Jake Hoey is a freelance meteorologist who graduated from the University of Oklahoma.
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Remarkable weather events of 2019
This story originally appeared in the January 2, 2020 edition of The Smart Reader.
2019 was a year of some wild weather events in Kenosha, so let’s look back and highlight some of the more notable occurrences from the past year.
Perhaps the first major weather event of 2019 was the bitter cold snap of late January. On the 30th we had a high temperature of -12°F and on the 31st a low of -28°F; both of which easily broke records. -28°F is the coldest temperature observed in Kenosha since January of 1985 when we reached a low of -31°F, which still stands as the coldest all time in Kenosha.
April saw some late season snowfall when several inches fell on the 14th but a little over a week later we were enjoying a high of 80°F on the 22nd. Then a few days later another snowfall struck with a couple more inches falling on the 27th but we truly dodged a bullet that time with many forecasts having calling for much more than we actually received.
We definitely can’t forget to mention the heavy rains and flooding that occurred in September and October. September saw around 10 inches of rain which far exceeds the normal amount of around 3.5 inches for the month. October brought an additional 6.5 inches so we stand at years end with around 45 total inches (normal is around 35″) despite the drier November and December.
Halloween was extra scary this year when several inches of snow fell in Kenosha! The 4 inches of snow reported at one observation site are easily the most in one October day and are enough to make it the snowiest month of October in the record books too. We had a high that day of 34°F and a low of 19°F. Both of these set records for coldest high and low for the entire month of October in Kenosha’s recorded history. Few would expect Halloween to be colder and snowier than Thanksgiving or Christmas, but that was the case in 2019!
To round out the year we saw one of the warmest Christmas Days on record. The high topped out at 59°F which is just shy of the all time record set in 1982 of 60°F. No other Christmas, apart from these two has even surpassed the 50°F threshold dating back to the beginning of our data record in 1944.
Will 2020 bring more unusual weather to Kenosha? It seems likely, so perhaps we should just expect the unexpected!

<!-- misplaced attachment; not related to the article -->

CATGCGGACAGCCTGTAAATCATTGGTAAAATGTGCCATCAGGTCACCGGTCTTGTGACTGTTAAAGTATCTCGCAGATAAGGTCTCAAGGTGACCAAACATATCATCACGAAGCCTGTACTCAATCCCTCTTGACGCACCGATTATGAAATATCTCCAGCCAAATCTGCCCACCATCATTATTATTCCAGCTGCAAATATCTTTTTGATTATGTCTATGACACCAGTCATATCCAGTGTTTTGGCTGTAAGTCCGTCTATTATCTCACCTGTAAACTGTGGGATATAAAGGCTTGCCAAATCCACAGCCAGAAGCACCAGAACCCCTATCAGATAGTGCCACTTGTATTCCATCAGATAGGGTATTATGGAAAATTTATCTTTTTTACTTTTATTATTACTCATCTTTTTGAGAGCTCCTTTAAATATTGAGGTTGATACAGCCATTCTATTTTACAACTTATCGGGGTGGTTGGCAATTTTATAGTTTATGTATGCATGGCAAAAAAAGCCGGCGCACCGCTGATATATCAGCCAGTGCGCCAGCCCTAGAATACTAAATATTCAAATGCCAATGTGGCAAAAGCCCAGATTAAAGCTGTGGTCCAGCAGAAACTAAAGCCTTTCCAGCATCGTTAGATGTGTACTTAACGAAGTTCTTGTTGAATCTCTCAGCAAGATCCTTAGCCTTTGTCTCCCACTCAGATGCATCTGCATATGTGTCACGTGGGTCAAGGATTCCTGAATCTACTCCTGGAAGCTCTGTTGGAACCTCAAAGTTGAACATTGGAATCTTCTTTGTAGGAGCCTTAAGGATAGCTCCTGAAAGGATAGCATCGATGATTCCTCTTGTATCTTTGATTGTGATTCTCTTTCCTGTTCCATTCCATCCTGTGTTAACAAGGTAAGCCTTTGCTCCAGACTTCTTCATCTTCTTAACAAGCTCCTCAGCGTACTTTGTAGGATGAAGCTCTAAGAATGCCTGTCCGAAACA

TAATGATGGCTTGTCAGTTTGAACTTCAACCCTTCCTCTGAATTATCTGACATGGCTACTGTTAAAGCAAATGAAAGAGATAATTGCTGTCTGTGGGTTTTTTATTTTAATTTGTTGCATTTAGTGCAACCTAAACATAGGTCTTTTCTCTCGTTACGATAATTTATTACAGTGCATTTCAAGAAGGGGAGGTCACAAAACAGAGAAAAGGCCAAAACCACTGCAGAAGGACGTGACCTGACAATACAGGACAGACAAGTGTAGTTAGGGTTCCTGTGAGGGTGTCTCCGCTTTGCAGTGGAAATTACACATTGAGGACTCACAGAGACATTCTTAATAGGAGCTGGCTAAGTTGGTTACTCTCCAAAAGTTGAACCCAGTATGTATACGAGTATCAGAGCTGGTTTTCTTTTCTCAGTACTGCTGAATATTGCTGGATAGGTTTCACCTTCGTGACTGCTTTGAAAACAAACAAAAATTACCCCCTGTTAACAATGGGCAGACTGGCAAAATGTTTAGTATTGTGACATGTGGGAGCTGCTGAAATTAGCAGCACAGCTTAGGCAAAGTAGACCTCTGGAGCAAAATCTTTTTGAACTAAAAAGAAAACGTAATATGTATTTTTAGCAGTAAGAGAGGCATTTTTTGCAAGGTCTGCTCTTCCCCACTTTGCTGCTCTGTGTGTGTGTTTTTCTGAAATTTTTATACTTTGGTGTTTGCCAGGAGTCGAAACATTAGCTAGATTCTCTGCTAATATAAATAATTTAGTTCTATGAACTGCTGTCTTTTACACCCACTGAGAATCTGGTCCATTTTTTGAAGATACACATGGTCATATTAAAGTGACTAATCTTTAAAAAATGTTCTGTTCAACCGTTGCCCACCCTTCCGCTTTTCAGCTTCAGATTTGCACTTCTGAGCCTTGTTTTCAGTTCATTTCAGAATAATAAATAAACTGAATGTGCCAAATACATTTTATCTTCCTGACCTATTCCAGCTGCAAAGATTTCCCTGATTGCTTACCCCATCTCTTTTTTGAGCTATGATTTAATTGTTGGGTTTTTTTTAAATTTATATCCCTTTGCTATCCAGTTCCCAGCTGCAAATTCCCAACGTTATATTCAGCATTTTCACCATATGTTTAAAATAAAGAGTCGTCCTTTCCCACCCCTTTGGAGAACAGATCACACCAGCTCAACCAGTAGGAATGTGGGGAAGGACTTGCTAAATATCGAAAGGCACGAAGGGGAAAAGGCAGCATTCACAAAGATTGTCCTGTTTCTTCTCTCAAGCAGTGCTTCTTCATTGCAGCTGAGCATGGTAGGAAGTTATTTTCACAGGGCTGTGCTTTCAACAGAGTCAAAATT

Autumn of 2019 in Kenosha has been a truly wild ride, weather-wise. September was both extremely hot and wet with around 10 inches of rain for much of town (normal is 3.5”) and average temperatures close to 5°F above normal. October started much the same with over 3 inches of rain in the first week, which is more than the normal total for the entire month.
It ended up with a slightly below normal average temperature but the heavy snow on Halloween threw us all for a loop with bitter cold to boot. That frigid air only worsened as November began, and it reached its zenith on the 12th when Kenosha saw a high of only 18°F and a low of 6°F, nearly 30°F below normal!
A couple more rounds of snow accompanied the cold in November, but the pattern of very wet conditions concluded in October, since November had around half to ⅔ as much rain as normal. As we enter the final month of 2019, Fall stands as probably the most extreme season overall due in large part to the high rainfall in September and October.
With over 40 inches of rainfall this year so far, we have already reached one of the highest totals in Kenosha’s recorded history (normal being in the 30-35” range). I’ll expand upon Kenosha’s 2019 weather highlights in a forthcoming column, but what do we have to look forward to for the final month of the year? Most signs point to a relatively mild December with an unfortunate trend of above normal precipitation. Hopefully, for those dreading snow, that warmth means rain is the prevailing precipitation type, but we can’t get that specific with seasonal outlooks.
For the rest of Winter, it doesn’t look as forgiving. January and February have the potential to be quite cold and snowy. Long term outlooks are oftentimes unreliable so let’s hope that’s also the case this time for the beginning part of 2020!